Is your boiler a health hazard?
Whenever the weather turns cold, one of your home’s hardest working appliances is your central heating boiler. But if your boiler is faulty it can be dangerous for your health, as it may leak a dangerous gas called carbon monoxide.
The problem is, according to a survey conducted by Certas Energy, more than half of people in this country wouldn’t spot the signs of a household carbon monoxide leak.
According to a freedom of information request by CORGI HomePlan in 2015, four people are treated for carbon monoxide poisoning in English hospitals every day. Eight-seven percent of these people require treatment, and more than one in five are hospitalised.
The Certas Energy survey – which quizzed more than 1,000 UK residents – found that eight out of 10 people know carbon monoxide poisoning can be caused by a faulty boiler. However 39 percent don’t have a carbon monoxide alarm in their home, and 58 percent say they wouldn’t notice anything was wrong with their boiler unless their heating stopped working (a fifth also said they’d never had their boiler checked to see if it was working properly and two fifths admitted they don’t have regular annual boiler checks).
Also, when it comes to the symptoms of carbon monoxide poisoning, 45 percent of the people surveyed identified them incorrectly. The most common symptoms include the following:
- A tension-type headache
- Nausea and vomiting
- Stomach pain
- Shortness of breath
“Carbon monoxide is a colourless, odourless, tasteless, non-irritant and therefore undetectable gas, yet it is a killer,” says Dr Sarah Brewer from ExpertHealthReviews.com. “Exposure to carbon monoxide is the most common cause of lethal poisoning worldwide and can affect anyone in a confined space contaminated with fumes.
“Mild carbon monoxide poisoning causes headache, dizziness, feeling sick or vomiting, shortness of breath, rapid pulse, abdominal pain, irritability and confusion. You may feel like you have food poisoning or flu, but without a temperature.”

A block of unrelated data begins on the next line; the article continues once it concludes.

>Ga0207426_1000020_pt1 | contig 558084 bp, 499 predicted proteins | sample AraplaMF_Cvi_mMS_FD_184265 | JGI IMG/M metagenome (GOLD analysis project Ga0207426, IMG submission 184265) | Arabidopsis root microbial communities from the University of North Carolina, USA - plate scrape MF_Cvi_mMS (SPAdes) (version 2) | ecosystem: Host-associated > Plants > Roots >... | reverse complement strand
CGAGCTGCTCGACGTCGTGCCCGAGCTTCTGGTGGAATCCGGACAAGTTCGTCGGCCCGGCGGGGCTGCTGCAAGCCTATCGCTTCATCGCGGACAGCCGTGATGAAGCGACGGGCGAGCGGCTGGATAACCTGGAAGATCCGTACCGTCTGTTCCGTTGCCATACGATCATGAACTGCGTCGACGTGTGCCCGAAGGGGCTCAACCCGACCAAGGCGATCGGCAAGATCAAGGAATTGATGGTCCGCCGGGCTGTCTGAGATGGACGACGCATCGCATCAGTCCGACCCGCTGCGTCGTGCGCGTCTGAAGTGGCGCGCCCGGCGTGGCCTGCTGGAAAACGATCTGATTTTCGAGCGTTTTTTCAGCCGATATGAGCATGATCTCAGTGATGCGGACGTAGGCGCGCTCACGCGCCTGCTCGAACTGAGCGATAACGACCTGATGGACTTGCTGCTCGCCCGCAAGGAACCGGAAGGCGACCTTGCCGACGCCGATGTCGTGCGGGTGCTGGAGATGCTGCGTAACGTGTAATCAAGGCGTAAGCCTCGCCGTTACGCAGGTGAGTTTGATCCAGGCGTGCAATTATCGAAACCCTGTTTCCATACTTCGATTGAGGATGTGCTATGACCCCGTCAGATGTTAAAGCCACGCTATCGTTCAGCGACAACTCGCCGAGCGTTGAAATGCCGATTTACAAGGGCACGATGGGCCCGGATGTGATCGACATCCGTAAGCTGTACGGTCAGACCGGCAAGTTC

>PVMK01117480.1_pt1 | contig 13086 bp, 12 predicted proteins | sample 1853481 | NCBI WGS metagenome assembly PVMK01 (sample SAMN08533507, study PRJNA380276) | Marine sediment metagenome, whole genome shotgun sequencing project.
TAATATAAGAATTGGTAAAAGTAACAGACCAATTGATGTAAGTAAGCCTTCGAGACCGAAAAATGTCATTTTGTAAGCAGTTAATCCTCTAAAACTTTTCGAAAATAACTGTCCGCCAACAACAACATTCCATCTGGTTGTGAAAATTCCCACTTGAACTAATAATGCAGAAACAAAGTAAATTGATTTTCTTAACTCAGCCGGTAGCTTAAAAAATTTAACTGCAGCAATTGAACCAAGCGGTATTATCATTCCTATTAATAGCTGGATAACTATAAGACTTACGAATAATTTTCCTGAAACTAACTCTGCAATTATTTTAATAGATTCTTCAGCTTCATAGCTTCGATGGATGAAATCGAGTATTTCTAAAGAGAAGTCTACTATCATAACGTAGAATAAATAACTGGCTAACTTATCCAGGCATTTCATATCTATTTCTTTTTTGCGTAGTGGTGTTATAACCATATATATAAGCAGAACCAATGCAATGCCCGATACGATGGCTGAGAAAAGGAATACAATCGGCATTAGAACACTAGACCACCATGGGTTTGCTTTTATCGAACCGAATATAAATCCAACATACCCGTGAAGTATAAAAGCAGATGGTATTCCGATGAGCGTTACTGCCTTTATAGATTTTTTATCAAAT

According to Dr Brewer, the symptoms get gradually worse if you continue breathing carbon monoxide. But they improve when you go outside and breathe fresh air.
If you think you have been exposed to low levels of carbon monoxide, see your GP,. However if your symptoms are serious, go straight to your local hospital A&E department.
“If not detected and treated, carbon monoxide poisoning can lead to loss of consciousness and death,” says Dr Brewer. “Sadly, symptoms are often missed when carbon monoxide poisoning occurs during sleep. Fitting a carbon monoxide alarm can save lives.”
As well as fitting a carbon monoxide alarm – which you can buy at many pharmacies – it’s also important to look after your boiler by having it checked by a professional engineer every year, say experts at Certas Energy. The company also advises the following boiler safety checks, which you should carry out every few weeks:
- Look to see if your boiler has a blue or yellow flame, usually seen through a small window in the boiler. If it’s yellow, that means it’s smoking, and you should immediately turn it off and call an engineer.
- Look for your boiler’s pressure gauge, and using the info in your boiler manual, check whether it’s at the recommended pressure – if it’s not, call an engineer.
- Lastly, check for signs of damage – if there are cracks, sooty patches or strange noises coming from your boiler, turn it off and call a technician.
If you have one or more of the symptoms of carbon monoxide poisoning but you’re not sure what’s causing them, why not have a quick chat with your local Careway pharmacist. Most pharmacies are open six days a week and you don’t need an appointment to talk to your pharmacist, who can advise you if you need to see your GP or go to your nearest hospital. And if the symptoms aren’t suspicious, they can recommend over-the-counter medicines to help you feel better.
Find your nearest Careway pharmacy by using our Pharmacy Finder.